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The Inspiring World of Details – Ideas from Uffizi Gallery

Paivi Eerola and Gypsy Girl, a painting by Boccaccio Boccaccino

If you have followed my blog for some time, you know that this photo is very meaningful to me. It was a hot day in June when I visited Uffizi Gallery in Florence, Italy. The huge old building was filled with world-class art. But I wasn’t just going to look at the famous masterpieces like Botticelli’s Primavera or Birth of Venus. I was searching a small painting of Boccaccio Boccaccino.

Meeting Boccaccio Boccaccino at Uffizi

Boccaccino’s painting made my heart bounce when I saw it on Google at the beginning of this year. I made my version of it during the spring.

Paivi Eerola and her oil painting combining Lady with an Ermine by Leonardo da Vinci, and Gypsy Girl by Boccaccio Boccaccino

After finishing the painting, Boccaccino’s Gypsy Girl continued to fascinate me so that in June, I traveled to Italy with my husband to see the original painting. I tried to prepare myself for the situation that I wouldn’t see it. Sometimes museums lend paintings for other exhibitions or don’t have everything on display. But my journey wasn’t wasted: I got the chance to admire the painting, so tiny that I couldn’t believe my eyes. Namely, the whole spring I had tried to capture the gentle features for much bigger size, and it felt challenging!

Boccaccino's Gypsy Girl and Paivi's version, by Boccaccio Boccaccino and Paivi Eerola
Comparing Boccaccino’s Gypsy Girl and Paivi’s version

Now when I compare the details, I see many differences. My gypsy girl is not the same person than the original, but it’s ok. I feel that it resembles me and especially how I would like to be seen: gentle but observing, always protecting what’s precious.

Wouldn’t it be if I could tell my story to Boccaccio Boccaccino? I would tell him how I saw his painting on the Internet, in a big catalog that anyone can browse. I would tell him how I examined the images of the painting and painted a bigger version of it. He would probably wonder how I could afford for all the paints for the big version, and who had ordered such a large painting of a modest gypsy girl. “It’s just for me,” I would say, “this painting is so special that I don’t want to sell it.” “You must be a wealthy woman,” he would probably say and then continue: “Where did you say you come from?”. I would tell him about Finland, an area in the far north and show it on a map. Then I would tell him about airplanes. He wouldn’t probably believe anything!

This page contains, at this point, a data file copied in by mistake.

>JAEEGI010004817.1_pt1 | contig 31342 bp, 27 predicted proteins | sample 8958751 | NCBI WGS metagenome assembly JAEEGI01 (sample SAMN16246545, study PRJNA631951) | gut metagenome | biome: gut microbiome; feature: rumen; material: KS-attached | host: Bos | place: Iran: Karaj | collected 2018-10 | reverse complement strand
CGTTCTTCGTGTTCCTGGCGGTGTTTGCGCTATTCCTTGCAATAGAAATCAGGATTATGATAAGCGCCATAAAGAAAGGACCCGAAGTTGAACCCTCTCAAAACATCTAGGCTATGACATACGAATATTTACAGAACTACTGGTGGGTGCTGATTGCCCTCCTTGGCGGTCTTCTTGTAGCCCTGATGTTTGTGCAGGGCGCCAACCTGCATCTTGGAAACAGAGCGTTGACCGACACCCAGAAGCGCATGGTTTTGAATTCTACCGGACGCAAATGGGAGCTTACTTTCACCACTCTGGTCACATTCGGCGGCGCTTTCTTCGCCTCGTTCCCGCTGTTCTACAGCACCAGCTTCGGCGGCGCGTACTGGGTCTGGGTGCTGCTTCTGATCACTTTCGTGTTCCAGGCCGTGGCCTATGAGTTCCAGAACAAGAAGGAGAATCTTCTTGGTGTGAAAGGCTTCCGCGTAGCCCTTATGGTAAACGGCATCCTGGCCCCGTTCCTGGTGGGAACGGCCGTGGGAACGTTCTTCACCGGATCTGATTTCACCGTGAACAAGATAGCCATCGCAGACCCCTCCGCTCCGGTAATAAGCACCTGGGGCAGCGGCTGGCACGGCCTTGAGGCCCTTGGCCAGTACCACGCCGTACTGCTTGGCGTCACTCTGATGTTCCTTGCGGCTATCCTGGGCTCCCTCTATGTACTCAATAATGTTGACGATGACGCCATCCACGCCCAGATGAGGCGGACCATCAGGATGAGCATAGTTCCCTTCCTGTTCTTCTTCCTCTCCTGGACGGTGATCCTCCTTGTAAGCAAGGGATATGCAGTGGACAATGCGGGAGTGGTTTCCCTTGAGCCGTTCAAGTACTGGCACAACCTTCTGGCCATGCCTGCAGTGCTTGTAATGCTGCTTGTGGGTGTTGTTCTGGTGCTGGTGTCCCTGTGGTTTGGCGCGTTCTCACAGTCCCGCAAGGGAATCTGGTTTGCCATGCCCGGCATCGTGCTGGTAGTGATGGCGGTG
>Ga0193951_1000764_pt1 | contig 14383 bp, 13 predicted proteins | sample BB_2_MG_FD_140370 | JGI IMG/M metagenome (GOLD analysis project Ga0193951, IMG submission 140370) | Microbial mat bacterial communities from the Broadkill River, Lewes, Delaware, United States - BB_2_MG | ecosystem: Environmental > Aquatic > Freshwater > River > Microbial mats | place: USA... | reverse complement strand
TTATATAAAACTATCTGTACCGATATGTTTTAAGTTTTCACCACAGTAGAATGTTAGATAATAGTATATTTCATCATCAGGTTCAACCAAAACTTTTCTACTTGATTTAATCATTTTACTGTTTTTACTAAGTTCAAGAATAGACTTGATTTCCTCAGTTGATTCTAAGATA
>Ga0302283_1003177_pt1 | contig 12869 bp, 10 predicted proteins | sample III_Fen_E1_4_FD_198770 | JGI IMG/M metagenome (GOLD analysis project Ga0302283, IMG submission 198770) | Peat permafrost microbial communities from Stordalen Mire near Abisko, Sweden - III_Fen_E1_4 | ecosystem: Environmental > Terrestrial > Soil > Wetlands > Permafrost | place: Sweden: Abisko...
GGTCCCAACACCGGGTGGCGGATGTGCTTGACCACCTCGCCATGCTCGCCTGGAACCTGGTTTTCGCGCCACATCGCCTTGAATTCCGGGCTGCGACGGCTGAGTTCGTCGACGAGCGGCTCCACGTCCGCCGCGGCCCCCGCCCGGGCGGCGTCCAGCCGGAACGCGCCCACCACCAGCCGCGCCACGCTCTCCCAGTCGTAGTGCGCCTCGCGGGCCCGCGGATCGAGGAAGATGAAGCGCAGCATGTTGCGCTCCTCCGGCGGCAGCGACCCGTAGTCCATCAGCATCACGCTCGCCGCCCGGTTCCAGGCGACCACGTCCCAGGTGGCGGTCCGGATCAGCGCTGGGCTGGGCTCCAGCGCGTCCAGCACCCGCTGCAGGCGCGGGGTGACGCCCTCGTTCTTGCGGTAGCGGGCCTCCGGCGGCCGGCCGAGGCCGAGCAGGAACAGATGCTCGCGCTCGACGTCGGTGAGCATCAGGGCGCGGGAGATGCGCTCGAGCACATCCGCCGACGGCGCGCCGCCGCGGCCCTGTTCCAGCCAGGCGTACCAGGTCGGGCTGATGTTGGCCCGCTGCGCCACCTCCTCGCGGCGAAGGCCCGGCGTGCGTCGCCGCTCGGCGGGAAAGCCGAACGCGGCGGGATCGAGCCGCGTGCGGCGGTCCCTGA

But at the end, all I would like to say to him is this: “People from all over the world come to see your painting. They buy the ticket in advance. They queue. They sweat. They book the hotel based on its location. They take pictures of it. They examine them when they are back home.”

Isn’t that something any artist would like to hear?

More Uffizi – Some Ideas for Your Art Journals

1) Fresco Pages

Like any museum in Florence, Uffizi Gallery’s ceilings had a lot of frescos. The long hallways were full of illustrations.

Uffizi Gallery, ceilings

The round ceiling is so brilliant that I have to show you a close-up photo:

A painted ceiling at The Uffizi Gallery, Italy, Florence

I love how the branches go to the back and to the front of the bars, and how the color changes in the background. It’s such a great idea that I also quickly recorded it onto my art journal!

Art journal page idea by Peony and Parakeet

2) Delicate Patterns Filling Solid Areas

Another idea is to see the possibility of a solid or dull area. See how the grass can be more than just green color or green strokes. I saw quite a many paintings that had this:

Alesso Baldovinetti, Cafaggiolo Altarpiece, c. 1453, a detail
Alesso Baldovinetti, Cafaggiolo Altarpiece, c. 1453, a detail

3) Translucent Elements

I am fascinated by the number of veils in Renaissance art, and especially how they are painted.

Sandro Botticelli: The Cestello Annunciation, a detail
Sandro Botticelli: The Cestello Annunciation, a detail

They are like abstract art if you look at them closer! See how the line changes in strength and how a little bright spot makes the fabric look shiny!

Sandro Botticelli: The Cestello Annunciation, a detail
Sandro Botticelli: The Cestello Annunciation, a detail

I also loved how the veil was painting in this painting:

Sandro Botticelli: Madonna of the Magnificat, c. 1483
Sandro Botticelli: Madonna of the Magnificat, c. 1483

Another idea: add stripes on those translucent elements!

A detail of Sandro Botticelli's Madonna of the Magnificat, c. 1483
A detail of Sandro Botticelli’s Madonna of the Magnificat, c. 1483

4) Light on the Center

I end this blog post with the simple idea that came from a stunning painting. Create a very bright element in the center and then add dark shadows around the painting!